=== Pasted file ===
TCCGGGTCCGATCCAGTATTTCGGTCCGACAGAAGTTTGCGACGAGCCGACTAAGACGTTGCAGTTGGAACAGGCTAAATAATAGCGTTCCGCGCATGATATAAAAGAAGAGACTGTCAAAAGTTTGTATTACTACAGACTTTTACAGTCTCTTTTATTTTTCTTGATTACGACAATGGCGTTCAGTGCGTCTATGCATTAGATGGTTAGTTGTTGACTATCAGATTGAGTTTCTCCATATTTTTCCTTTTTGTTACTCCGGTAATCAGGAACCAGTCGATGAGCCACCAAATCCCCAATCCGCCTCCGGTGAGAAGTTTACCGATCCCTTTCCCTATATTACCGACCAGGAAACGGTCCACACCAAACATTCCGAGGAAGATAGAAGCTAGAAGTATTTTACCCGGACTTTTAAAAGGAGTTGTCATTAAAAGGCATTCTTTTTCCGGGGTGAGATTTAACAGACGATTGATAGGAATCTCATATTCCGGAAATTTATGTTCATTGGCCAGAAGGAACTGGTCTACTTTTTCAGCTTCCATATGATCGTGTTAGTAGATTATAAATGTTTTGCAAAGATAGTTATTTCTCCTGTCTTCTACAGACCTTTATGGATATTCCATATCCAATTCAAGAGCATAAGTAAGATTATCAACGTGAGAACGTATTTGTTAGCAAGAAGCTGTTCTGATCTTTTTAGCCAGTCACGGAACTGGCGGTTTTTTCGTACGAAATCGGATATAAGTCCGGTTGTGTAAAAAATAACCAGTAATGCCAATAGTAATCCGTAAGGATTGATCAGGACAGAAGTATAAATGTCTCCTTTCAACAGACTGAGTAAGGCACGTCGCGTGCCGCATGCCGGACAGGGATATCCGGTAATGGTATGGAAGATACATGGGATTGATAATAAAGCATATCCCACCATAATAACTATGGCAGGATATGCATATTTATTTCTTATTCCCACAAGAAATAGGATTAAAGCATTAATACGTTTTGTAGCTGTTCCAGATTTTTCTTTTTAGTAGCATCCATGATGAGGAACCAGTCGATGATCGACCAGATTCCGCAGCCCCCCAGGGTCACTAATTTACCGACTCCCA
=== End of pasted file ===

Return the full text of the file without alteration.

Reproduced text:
TCCGGGTCCGATCCAGTATTTCGGTCCGACAGAAGTTTGCGACGAGCCGACTAAGACGTTGCAGTTGGAACAGGCTAAATAATAGCGTTCCGCGCATGATATAAAAGAAGAGACTGTCAAAAGTTTGTATTACTACAGACTTTTACAGTCTCTTTTATTTTTCTTGATTACGACAATGGCGTTCAGTGCGTCTATGCATTAGATGGTTAGTTGTTGACTATCAGATTGAGTTTCTCCATATTTTTCCTTTTTGTTACTCCGGTAATCAGGAACCAGTCGATGAGCCACCAAATCCCCAATCCGCCTCCGGTGAGAAGTTTACCGATCCCTTTCCCTATATTACCGACCAGGAAACGGTCCACACCAAACATTCCGAGGAAGATAGAAGCTAGAAGTATTTTACCCGGACTTTTAAAAGGAGTTGTCATTAAAAGGCATTCTTTTTCCGGGGTGAGATTTAACAGACGATTGATAGGAATCTCATATTCCGGAAATTTATGTTCATTGGCCAGAAGGAACTGGTCTACTTTTTCAGCTTCCATATGATCGTGTTAGTAGATTATAAATGTTTTGCAAAGATAGTTATTTCTCCTGTCTTCTACAGACCTTTATGGATATTCCATATCCAATTCAAGAGCATAAGTAAGATTATCAACGTGAGAACGTATTTGTTAGCAAGAAGCTGTTCTGATCTTTTTAGCCAGTCACGGAACTGGCGGTTTTTTCGTACGAAATCGGATATAAGTCCGGTTGTGTAAAAAATAACCAGTAATGCCAATAGTAATCCGTAAGGATTGATCAGGACAGAAGTATAAATGTCTCCTTTCAACAGACTGAGTAAGGCACGTCGCGTGCCGCATGCCGGACAGGGATATCCGGTAATGGTATGGAAGATACATGGGATTGATAATAAAGCATATCCCACCATAATAACTATGGCAGGATATGCATATTTATTTCTTATTCCCACAAGAAATAGGATTAAAGCATTAATACGTTTTGTAGCTGTTCCAGATTTTTCTTTTTAGTAGCATCCATGATGAGGAACCAGTCGATGATCGACCAGATTCCGCAGCCCCCCAGGGTCACTAATTTACCGACTCCCA